Year of Publication

2019

Degree Name

Master of Science in Communication Sciences & Disorders (MSCSD)

Document Type

Master's Thesis

College

Health Sciences

Department

Communication Sciences & Disorders

First Advisor

Dr. Joseph Stemple

Abstract

Vocal Function Exercises (VFEs) is a well-known treatment program that consists of four exercises, in which the first and fourth tasks require maximally sustained phonation. However, the active ingredients responsible for treatment efficacy are still unknown. The primary purpose of this investigation was the explore the effects of maximally sustained phonation on the VFE outcome measure of maximum phonation time (MPT) in individuals between the ages of 18-40 with normal voice. Participants were randomized into three experimental groups that completed VFEs for six weeks. The baseline group sustained tasks one and four for as long as was achieved at the baseline session; The three-week group sustained the exercises for as long as possible the first three weeks, then to their three-week MPT average for the remaining three weeks of the program; The standard group maximally sustained phonation for all six weeks. Results indicated significant improvement in percent to MPT goal attainment in the standard group and three-week group. The baseline group did not result in significant change. Including maximally sustained phonation throughout the course of VFEs is essential to producing substantial improvements in voice production, in terms of percent to MPT goal.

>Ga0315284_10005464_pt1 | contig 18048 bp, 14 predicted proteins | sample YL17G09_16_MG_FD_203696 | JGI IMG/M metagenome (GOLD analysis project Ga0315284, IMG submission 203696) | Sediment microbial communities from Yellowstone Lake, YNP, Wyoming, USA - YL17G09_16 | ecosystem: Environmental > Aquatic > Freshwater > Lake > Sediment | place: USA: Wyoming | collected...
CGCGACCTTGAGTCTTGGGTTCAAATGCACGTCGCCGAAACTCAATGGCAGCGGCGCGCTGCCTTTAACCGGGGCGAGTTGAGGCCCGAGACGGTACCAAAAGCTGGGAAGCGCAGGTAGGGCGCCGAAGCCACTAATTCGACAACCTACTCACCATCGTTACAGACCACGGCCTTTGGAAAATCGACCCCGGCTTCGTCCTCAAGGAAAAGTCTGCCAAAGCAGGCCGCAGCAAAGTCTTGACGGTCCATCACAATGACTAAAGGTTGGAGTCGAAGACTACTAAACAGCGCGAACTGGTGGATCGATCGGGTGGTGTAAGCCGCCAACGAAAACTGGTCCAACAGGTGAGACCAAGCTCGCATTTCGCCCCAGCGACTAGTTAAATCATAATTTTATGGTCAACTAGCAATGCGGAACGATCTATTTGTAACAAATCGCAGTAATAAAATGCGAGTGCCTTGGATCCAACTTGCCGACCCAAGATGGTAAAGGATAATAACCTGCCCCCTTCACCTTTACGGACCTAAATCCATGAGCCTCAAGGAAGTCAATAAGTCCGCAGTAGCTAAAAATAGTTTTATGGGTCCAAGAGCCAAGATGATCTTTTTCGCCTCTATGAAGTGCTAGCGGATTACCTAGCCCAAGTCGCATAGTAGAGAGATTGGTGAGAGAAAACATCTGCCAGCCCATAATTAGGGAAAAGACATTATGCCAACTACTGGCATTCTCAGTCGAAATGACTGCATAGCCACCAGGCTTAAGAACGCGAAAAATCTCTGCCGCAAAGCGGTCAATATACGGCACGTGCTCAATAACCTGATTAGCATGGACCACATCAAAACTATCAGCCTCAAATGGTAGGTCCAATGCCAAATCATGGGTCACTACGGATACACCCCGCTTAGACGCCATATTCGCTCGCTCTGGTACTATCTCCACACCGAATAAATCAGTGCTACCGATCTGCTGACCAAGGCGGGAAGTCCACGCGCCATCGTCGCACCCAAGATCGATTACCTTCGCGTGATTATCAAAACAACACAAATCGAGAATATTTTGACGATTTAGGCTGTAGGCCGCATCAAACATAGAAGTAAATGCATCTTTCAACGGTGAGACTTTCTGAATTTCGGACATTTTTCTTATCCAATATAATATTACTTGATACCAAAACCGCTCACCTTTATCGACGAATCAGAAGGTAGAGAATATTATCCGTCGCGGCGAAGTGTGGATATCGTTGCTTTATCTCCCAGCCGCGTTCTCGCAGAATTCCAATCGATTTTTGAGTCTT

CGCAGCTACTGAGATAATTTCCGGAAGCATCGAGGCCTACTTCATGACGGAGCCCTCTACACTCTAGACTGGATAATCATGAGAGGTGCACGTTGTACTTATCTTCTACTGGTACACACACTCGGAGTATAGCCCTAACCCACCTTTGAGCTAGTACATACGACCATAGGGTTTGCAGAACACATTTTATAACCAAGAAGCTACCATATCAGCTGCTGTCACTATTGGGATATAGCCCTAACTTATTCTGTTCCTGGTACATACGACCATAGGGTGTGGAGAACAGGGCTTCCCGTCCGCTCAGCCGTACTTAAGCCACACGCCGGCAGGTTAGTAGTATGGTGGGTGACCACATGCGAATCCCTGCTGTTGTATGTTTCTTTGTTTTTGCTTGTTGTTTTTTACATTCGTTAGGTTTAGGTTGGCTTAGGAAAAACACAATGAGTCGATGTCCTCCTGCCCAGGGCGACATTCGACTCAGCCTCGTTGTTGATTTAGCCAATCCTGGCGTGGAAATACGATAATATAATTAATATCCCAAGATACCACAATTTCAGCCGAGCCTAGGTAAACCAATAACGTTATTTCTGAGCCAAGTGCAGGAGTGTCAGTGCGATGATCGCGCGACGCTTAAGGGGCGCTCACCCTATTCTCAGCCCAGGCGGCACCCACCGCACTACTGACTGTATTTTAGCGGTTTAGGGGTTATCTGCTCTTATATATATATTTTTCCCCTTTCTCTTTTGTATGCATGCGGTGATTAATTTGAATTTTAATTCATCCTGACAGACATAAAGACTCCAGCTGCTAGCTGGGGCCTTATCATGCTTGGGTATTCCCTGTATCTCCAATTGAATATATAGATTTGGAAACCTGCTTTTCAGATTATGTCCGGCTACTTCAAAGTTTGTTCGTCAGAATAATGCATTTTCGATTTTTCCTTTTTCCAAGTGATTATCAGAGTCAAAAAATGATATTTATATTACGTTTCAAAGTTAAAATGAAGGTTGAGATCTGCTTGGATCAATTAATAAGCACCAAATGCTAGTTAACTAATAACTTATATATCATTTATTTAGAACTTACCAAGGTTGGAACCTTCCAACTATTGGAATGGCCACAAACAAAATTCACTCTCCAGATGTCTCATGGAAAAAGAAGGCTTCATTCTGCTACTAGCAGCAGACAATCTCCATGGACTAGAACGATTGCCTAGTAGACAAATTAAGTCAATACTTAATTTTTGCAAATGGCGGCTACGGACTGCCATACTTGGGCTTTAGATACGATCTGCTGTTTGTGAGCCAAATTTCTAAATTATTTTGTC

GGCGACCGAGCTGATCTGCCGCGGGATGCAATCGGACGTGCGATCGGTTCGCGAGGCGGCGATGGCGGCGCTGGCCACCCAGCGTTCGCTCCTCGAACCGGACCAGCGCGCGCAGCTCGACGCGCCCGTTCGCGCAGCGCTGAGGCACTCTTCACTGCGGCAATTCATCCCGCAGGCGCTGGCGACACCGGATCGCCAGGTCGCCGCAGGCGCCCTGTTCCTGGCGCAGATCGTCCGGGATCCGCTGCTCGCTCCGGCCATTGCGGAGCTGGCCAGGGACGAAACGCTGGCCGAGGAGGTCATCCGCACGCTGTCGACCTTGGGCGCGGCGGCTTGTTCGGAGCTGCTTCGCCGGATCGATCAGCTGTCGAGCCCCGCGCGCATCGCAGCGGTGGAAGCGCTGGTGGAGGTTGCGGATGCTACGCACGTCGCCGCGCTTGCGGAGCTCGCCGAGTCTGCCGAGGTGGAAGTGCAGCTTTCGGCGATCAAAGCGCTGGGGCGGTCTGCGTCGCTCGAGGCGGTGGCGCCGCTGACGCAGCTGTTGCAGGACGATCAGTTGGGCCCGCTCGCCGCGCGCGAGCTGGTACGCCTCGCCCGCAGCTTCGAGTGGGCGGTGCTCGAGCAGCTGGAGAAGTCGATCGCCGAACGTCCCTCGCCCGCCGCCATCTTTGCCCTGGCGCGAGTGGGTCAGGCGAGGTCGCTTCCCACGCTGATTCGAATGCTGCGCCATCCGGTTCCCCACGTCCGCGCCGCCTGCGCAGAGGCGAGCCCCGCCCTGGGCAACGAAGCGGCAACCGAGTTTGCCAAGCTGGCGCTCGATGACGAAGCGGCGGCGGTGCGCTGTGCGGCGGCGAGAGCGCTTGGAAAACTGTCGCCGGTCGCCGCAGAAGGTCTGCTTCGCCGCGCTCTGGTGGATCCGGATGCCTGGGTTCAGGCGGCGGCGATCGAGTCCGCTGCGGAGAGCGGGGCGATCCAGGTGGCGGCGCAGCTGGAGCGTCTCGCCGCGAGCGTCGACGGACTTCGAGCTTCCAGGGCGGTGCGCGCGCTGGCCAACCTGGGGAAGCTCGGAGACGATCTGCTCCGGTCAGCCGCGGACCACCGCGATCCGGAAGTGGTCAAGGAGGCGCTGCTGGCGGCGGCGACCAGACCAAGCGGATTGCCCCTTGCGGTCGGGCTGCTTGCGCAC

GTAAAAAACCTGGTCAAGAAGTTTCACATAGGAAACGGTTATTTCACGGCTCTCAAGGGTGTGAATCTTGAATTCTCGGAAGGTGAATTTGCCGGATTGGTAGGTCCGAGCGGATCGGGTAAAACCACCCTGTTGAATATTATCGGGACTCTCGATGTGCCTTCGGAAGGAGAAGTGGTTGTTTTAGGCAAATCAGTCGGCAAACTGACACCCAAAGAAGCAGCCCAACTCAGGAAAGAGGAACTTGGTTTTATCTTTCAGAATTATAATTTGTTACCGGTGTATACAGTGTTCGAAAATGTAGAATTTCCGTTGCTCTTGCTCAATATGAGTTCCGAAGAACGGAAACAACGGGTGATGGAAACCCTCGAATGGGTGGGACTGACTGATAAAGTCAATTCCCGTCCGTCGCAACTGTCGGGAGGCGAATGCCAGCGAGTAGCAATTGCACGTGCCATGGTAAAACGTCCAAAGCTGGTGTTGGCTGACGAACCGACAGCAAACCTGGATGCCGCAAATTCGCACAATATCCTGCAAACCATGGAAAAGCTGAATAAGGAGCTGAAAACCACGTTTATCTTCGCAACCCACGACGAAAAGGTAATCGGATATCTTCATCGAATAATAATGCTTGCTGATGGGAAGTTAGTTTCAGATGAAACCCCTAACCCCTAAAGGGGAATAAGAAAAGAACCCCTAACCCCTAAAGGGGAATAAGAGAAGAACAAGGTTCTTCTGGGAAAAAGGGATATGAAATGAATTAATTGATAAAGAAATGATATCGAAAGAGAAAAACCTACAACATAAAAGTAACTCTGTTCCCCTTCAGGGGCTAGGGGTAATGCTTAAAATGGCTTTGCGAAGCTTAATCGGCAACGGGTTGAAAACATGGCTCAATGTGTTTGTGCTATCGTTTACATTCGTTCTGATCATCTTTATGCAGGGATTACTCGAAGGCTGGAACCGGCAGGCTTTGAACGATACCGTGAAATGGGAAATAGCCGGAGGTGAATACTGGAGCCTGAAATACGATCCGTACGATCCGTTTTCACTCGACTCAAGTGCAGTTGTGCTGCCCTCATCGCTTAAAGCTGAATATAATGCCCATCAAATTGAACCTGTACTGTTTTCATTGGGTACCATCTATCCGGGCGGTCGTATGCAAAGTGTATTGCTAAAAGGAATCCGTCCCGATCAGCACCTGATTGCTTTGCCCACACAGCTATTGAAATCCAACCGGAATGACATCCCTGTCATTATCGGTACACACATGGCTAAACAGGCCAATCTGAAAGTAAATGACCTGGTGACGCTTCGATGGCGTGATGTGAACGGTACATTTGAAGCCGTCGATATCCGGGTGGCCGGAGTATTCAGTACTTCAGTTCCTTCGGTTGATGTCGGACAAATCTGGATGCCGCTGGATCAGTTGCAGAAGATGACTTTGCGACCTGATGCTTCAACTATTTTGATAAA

Digital Object Identifier (DOI)

https://doi.org/10.13023/etd.2019.201

Available for download on Thursday, November 14, 2019

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